Water may once have flowed beneath Mars' surface

Scientists discovered the first geological evidence of groundwater on Mars.

Mars

Whether or not Mars may once have hosted life on its now dry, desolate surface is one of the key questions scientists are trying to answer today. But in order for there to be life, there must also have been water.

In March 2019, scientists took a step closer to answering that question: They had found the first geological evidence of a groundwater network system on the Red Planet.

This is #11 on Inverse’s 20 wildest space discoveries of 2019

“On Mars we found geological evidence of water related environments that led us to infer the presence of a planetwide groundwater system, possibly interconnected,” Francesco Salese, a planetary geologist at Utrecht University in the Netherlands and lead author of the study told Inverse at the time.

Groundwater is moisture within the soil and rocks beneath a planet’s surface. On Earth, it makes up the planet’s largest liquid fresh water reservoir. Scientists had previously predicted that groundwater might exist on Mars, but the new study was the first to detect it in the geological makeup of the planet.

The Red Planet’s groundwater system stretches across the entire planet. That’s because Mars has one tectonic plate that could connect different water basins together. 

The study found that the floors of the basins, which sit over 4000 m deep, show signs of past water – the first geological evidence that the Red Planet once had a system of interconnected groundwater-fed lakes that spanned the entire planet.
The study found that the floors of the basins, which sit over 4000 m deep, show signs of past water – the first geological evidence that the Red Planet once had a system of interconnected groundwater-fed lakes that spanned the entire planet.

The team of researchers looked at 24 craters in Mar’s northern hemisphere using photos snapped by NASA’s Mars Reconnaissance Orbiter and the European Space Agency’s Mars Express orbiter. Near the floor of the craters, they found valleys, channels, terraces, and deposits of sediment. These features could only have been left behind by groundwater rising and falling, which would have slowly eroded the soil to create these characteristics.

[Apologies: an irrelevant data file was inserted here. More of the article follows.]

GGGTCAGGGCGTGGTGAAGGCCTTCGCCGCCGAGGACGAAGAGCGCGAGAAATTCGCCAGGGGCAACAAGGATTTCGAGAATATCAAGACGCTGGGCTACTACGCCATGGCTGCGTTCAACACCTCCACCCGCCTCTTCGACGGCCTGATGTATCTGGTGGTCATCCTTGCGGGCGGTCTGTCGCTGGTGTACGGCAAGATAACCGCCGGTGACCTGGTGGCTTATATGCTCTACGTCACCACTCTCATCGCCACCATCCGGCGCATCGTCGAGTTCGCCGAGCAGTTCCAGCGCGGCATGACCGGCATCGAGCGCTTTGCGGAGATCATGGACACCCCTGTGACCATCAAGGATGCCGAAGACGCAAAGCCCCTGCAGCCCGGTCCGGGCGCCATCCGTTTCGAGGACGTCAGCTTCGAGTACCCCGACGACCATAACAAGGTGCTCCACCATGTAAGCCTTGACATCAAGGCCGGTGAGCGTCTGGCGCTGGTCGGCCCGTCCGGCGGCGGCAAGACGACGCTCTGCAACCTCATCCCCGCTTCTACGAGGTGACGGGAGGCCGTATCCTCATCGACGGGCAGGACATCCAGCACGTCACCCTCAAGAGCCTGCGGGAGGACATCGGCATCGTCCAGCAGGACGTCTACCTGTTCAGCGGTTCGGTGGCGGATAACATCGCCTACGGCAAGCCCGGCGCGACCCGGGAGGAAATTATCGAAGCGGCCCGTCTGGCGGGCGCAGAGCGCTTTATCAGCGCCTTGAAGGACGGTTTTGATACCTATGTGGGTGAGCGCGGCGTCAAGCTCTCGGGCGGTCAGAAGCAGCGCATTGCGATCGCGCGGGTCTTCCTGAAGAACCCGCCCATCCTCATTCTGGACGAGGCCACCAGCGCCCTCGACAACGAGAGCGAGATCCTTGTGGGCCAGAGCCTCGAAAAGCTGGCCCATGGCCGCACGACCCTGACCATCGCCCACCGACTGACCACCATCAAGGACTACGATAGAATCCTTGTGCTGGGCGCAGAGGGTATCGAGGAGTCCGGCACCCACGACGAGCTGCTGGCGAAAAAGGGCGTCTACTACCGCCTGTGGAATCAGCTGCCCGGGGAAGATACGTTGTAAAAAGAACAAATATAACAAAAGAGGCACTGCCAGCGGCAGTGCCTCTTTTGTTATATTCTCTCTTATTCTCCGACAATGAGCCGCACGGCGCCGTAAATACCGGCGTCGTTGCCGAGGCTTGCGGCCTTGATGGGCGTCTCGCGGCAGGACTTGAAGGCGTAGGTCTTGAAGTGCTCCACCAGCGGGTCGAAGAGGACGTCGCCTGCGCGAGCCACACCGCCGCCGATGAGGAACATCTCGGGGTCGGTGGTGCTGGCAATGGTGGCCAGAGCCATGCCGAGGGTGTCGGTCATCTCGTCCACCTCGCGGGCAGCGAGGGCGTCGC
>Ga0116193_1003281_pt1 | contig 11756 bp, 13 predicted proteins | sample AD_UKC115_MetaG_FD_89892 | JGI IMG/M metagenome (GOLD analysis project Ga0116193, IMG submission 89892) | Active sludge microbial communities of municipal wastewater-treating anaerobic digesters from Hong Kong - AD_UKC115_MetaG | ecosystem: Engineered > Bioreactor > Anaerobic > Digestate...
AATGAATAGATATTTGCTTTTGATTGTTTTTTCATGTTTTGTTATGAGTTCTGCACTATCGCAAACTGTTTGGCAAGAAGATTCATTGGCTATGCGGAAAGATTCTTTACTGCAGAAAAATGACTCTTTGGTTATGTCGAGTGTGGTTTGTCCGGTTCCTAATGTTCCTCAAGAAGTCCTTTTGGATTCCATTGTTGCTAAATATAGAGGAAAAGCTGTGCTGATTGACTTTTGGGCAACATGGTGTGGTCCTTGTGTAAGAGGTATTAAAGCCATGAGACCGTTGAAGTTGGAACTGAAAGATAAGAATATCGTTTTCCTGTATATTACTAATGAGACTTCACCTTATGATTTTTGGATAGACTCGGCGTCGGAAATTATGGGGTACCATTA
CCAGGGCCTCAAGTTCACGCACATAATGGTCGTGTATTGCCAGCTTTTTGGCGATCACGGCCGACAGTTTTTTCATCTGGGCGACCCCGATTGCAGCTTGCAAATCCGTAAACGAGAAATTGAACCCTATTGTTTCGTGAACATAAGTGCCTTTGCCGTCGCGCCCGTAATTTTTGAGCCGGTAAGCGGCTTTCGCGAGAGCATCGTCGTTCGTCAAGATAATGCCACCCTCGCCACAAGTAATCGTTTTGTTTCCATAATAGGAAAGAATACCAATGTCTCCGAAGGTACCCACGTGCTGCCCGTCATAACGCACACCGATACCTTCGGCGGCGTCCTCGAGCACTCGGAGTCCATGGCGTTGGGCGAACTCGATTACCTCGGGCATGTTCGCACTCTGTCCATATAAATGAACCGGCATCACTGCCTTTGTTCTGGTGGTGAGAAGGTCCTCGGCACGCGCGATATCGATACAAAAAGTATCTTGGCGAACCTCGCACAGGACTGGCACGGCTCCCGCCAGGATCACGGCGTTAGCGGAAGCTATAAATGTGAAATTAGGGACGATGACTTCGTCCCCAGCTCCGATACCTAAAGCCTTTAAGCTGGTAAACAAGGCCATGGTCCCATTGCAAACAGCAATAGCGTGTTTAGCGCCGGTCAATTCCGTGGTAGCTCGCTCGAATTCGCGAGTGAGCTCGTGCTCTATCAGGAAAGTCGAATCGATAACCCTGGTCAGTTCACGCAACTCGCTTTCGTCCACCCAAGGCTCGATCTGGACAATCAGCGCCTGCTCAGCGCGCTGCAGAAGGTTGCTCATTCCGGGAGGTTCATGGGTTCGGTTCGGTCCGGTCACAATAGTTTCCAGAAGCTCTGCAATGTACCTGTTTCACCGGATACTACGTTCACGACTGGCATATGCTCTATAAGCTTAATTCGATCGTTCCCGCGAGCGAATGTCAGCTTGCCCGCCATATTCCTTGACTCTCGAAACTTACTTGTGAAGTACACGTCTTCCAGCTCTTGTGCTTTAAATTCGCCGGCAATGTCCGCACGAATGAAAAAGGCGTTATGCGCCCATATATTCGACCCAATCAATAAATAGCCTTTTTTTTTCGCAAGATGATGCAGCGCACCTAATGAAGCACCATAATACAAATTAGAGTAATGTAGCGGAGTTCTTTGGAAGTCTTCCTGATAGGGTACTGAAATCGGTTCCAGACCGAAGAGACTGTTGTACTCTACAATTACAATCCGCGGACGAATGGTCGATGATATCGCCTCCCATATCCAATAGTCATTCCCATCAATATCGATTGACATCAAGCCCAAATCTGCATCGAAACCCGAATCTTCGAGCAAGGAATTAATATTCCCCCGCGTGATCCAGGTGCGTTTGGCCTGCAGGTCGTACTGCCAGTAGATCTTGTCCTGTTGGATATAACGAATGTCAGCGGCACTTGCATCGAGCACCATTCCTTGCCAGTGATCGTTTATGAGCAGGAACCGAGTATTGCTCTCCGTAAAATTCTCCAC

In many of the craters, the features appeared at roughly the same level — a depth of between 4,000 and 4,500 meters below the predicted Martian ‘sea-level,’ suggesting that the craters once were interconnected vessels.

Finding water on Mars is a good indication that the planet once hosted life during its 4.5 billion years of existence. Although it is now dry and has a thin atmosphere made up mostly of carbon dioxide, scientists believe that Mars may have been habitable at some point in time before it lost its atmosphere. NASA’s 2020 Mars mission could provide more clues as to whether — and what — life existed there in the past.

As 2019 draws to a close, Inverse is counting down our top 20 space stories from 2019. You can read them all here. Some are wild, some are mind-boggling, and others will change how you think about the universe. This is #11. You can read the original story here.

Media via NASA/MGS/MOLA; Crater distribution: F. Salese et al (2019), jpl.nasa.gov